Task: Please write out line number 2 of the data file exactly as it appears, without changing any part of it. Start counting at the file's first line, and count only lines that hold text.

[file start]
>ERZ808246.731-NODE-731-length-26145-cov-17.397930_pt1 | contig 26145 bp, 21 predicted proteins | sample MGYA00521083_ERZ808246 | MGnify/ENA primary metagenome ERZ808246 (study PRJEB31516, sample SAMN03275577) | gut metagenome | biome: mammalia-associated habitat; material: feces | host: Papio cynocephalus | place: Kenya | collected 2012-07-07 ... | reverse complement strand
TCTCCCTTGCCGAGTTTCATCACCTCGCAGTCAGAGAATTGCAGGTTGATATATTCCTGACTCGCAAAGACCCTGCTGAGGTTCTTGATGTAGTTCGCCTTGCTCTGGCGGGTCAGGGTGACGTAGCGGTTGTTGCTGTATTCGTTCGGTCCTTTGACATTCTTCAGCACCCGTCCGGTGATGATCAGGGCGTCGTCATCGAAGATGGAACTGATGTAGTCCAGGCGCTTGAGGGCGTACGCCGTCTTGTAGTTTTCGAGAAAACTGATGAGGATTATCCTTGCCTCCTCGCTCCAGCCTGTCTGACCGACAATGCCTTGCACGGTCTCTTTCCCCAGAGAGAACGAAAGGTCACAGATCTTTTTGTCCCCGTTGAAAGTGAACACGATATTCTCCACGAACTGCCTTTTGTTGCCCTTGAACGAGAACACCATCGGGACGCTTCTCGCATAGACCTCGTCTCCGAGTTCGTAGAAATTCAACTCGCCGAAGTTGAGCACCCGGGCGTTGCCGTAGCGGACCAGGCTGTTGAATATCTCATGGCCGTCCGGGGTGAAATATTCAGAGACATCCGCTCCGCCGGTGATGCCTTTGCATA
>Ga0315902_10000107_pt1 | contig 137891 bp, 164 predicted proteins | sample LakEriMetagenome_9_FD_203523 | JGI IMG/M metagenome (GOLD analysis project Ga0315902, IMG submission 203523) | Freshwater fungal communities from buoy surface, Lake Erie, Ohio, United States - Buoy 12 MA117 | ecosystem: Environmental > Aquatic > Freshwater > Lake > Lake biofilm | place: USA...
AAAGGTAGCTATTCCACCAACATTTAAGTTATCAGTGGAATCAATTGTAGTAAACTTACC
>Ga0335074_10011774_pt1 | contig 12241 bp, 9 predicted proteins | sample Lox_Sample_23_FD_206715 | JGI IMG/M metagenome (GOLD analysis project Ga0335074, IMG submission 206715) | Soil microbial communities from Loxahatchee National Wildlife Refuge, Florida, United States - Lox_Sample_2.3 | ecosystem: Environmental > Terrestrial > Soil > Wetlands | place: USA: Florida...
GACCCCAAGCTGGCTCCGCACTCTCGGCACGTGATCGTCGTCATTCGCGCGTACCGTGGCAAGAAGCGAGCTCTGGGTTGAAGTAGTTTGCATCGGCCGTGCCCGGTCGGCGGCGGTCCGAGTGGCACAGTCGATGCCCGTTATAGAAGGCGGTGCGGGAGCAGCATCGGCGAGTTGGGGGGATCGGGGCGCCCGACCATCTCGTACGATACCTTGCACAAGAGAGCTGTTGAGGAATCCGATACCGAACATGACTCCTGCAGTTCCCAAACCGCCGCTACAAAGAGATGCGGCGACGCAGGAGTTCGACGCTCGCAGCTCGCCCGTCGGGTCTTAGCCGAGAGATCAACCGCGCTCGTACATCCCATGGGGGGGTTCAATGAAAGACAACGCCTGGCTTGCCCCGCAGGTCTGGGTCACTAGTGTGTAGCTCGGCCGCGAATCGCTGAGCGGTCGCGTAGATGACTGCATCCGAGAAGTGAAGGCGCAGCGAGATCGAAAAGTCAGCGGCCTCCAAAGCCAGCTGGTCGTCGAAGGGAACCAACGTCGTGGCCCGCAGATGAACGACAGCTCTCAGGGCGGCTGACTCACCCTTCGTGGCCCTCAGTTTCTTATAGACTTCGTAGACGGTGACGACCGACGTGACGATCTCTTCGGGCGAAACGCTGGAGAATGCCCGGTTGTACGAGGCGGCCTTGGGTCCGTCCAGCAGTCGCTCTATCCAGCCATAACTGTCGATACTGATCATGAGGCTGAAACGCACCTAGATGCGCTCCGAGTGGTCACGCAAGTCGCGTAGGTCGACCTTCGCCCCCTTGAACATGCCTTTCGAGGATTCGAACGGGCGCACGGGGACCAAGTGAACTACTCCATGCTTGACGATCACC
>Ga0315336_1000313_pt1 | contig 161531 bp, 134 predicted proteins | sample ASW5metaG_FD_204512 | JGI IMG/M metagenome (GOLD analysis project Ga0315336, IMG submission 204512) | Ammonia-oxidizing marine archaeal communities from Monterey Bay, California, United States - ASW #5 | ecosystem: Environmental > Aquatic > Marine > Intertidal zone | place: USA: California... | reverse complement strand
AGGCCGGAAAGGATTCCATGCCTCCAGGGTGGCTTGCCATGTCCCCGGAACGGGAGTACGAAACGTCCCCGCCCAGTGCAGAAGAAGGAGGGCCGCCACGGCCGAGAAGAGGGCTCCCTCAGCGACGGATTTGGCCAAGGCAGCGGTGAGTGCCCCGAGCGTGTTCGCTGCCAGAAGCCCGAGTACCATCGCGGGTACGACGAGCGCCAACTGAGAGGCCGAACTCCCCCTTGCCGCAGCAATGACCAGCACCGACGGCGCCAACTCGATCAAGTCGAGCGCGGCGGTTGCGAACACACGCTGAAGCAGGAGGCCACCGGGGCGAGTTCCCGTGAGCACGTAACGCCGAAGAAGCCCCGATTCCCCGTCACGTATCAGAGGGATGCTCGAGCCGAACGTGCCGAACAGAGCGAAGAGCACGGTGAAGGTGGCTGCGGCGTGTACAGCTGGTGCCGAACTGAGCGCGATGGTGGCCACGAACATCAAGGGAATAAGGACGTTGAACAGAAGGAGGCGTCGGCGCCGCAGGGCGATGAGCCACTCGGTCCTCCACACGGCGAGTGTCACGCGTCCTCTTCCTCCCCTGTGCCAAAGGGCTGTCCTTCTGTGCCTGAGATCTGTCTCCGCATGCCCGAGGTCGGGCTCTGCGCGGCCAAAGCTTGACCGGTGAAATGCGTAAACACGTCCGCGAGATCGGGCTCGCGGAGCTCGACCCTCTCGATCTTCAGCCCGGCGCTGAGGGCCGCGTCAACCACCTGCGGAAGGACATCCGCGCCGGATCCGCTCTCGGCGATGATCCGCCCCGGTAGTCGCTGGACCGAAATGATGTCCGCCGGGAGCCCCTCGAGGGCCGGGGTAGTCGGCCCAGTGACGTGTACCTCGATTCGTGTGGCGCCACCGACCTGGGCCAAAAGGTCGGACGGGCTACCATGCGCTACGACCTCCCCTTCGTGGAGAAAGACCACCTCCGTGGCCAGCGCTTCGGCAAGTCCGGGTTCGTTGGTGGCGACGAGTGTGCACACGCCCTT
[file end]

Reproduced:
TCTCCCTTGCCGAGTTTCATCACCTCGCAGTCAGAGAATTGCAGGTTGATATATTCCTGACTCGCAAAGACCCTGCTGAGGTTCTTGATGTAGTTCGCCTTGCTCTGGCGGGTCAGGGTGACGTAGCGGTTGTTGCTGTATTCGTTCGGTCCTTTGACATTCTTCAGCACCCGTCCGGTGATGATCAGGGCGTCGTCATCGAAGATGGAACTGATGTAGTCCAGGCGCTTGAGGGCGTACGCCGTCTTGTAGTTTTCGAGAAAACTGATGAGGATTATCCTTGCCTCCTCGCTCCAGCCTGTCTGACCGACAATGCCTTGCACGGTCTCTTTCCCCAGAGAGAACGAAAGGTCACAGATCTTTTTGTCCCCGTTGAAAGTGAACACGATATTCTCCACGAACTGCCTTTTGTTGCCCTTGAACGAGAACACCATCGGGACGCTTCTCGCATAGACCTCGTCTCCGAGTTCGTAGAAATTCAACTCGCCGAAGTTGAGCACCCGGGCGTTGCCGTAGCGGACCAGGCTGTTGAATATCTCATGGCCGTCCGGGGTGAAATATTCAGAGACATCCGCTCCGCCGGTGATGCCTTTGCATA